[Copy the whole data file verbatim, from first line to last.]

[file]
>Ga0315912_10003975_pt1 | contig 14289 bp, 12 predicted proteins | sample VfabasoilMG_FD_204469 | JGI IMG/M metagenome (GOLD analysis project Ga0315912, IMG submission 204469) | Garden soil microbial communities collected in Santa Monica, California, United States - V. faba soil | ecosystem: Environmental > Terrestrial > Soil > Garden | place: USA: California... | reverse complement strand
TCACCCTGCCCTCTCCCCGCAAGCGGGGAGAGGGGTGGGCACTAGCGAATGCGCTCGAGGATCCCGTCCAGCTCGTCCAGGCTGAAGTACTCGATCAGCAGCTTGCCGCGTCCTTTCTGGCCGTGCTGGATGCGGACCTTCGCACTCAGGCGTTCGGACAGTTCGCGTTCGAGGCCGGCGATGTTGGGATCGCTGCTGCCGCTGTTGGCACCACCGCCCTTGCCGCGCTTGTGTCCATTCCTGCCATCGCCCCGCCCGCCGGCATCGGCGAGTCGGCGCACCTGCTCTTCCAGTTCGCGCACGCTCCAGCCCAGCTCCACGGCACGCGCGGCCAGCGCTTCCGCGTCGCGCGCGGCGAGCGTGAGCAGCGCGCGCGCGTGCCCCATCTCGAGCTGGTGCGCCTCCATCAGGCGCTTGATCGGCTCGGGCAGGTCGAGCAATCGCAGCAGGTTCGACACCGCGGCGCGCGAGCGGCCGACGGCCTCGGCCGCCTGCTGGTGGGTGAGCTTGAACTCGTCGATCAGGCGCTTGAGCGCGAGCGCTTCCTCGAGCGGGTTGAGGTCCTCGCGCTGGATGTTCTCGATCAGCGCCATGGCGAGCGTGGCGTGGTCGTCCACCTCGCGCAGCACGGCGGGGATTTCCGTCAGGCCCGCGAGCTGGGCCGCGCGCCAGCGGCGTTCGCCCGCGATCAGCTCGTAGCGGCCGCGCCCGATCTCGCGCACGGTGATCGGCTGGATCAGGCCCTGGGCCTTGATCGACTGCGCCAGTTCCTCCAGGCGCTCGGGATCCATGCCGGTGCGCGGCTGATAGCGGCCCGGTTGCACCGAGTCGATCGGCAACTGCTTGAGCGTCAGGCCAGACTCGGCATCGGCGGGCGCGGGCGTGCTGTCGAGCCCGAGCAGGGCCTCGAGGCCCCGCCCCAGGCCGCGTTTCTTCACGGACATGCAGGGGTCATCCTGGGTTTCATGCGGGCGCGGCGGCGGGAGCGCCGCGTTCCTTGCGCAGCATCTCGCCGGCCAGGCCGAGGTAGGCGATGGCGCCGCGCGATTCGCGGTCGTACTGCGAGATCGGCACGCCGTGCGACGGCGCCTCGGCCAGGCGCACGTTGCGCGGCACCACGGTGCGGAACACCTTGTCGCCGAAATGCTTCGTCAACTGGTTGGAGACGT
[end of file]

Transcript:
>Ga0315912_10003975_pt1 | contig 14289 bp, 12 predicted proteins | sample VfabasoilMG_FD_204469 | JGI IMG/M metagenome (GOLD analysis project Ga0315912, IMG submission 204469) | Garden soil microbial communities collected in Santa Monica, California, United States - V. faba soil | ecosystem: Environmental > Terrestrial > Soil > Garden | place: USA: California... | reverse complement strand
TCACCCTGCCCTCTCCCCGCAAGCGGGGAGAGGGGTGGGCACTAGCGAATGCGCTCGAGGATCCCGTCCAGCTCGTCCAGGCTGAAGTACTCGATCAGCAGCTTGCCGCGTCCTTTCTGGCCGTGCTGGATGCGGACCTTCGCACTCAGGCGTTCGGACAGTTCGCGTTCGAGGCCGGCGATGTTGGGATCGCTGCTGCCGCTGTTGGCACCACCGCCCTTGCCGCGCTTGTGTCCATTCCTGCCATCGCCCCGCCCGCCGGCATCGGCGAGTCGGCGCACCTGCTCTTCCAGTTCGCGCACGCTCCAGCCCAGCTCCACGGCACGCGCGGCCAGCGCTTCCGCGTCGCGCGCGGCGAGCGTGAGCAGCGCGCGCGCGTGCCCCATCTCGAGCTGGTGCGCCTCCATCAGGCGCTTGATCGGCTCGGGCAGGTCGAGCAATCGCAGCAGGTTCGACACCGCGGCGCGCGAGCGGCCGACGGCCTCGGCCGCCTGCTGGTGGGTGAGCTTGAACTCGTCGATCAGGCGCTTGAGCGCGAGCGCTTCCTCGAGCGGGTTGAGGTCCTCGCGCTGGATGTTCTCGATCAGCGCCATGGCGAGCGTGGCGTGGTCGTCCACCTCGCGCAGCACGGCGGGGATTTCCGTCAGGCCCGCGAGCTGGGCCGCGCGCCAGCGGCGTTCGCCCGCGATCAGCTCGTAGCGGCCGCGCCCGATCTCGCGCACGGTGATCGGCTGGATCAGGCCCTGGGCCTTGATCGACTGCGCCAGTTCCTCCAGGCGCTCGGGATCCATGCCGGTGCGCGGCTGATAGCGGCCCGGTTGCACCGAGTCGATCGGCAACTGCTTGAGCGTCAGGCCAGACTCGGCATCGGCGGGCGCGGGCGTGCTGTCGAGCCCGAGCAGGGCCTCGAGGCCCCGCCCCAGGCCGCGTTTCTTCACGGACATGCAGGGGTCATCCTGGGTTTCATGCGGGCGCGGCGGCGGGAGCGCCGCGTTCCTTGCGCAGCATCTCGCCGGCCAGGCCGAGGTAGGCGATGGCGCCGCGCGATTCGCGGTCGTACTGCGAGATCGGCACGCCGTGCGACGGCGCCTCGGCCAGGCGCACGTTGCGCGGCACCACGGTGCGGAACACCTTGTCGCCGAAATGCTTCGTCAACTGGTTGGAGACGT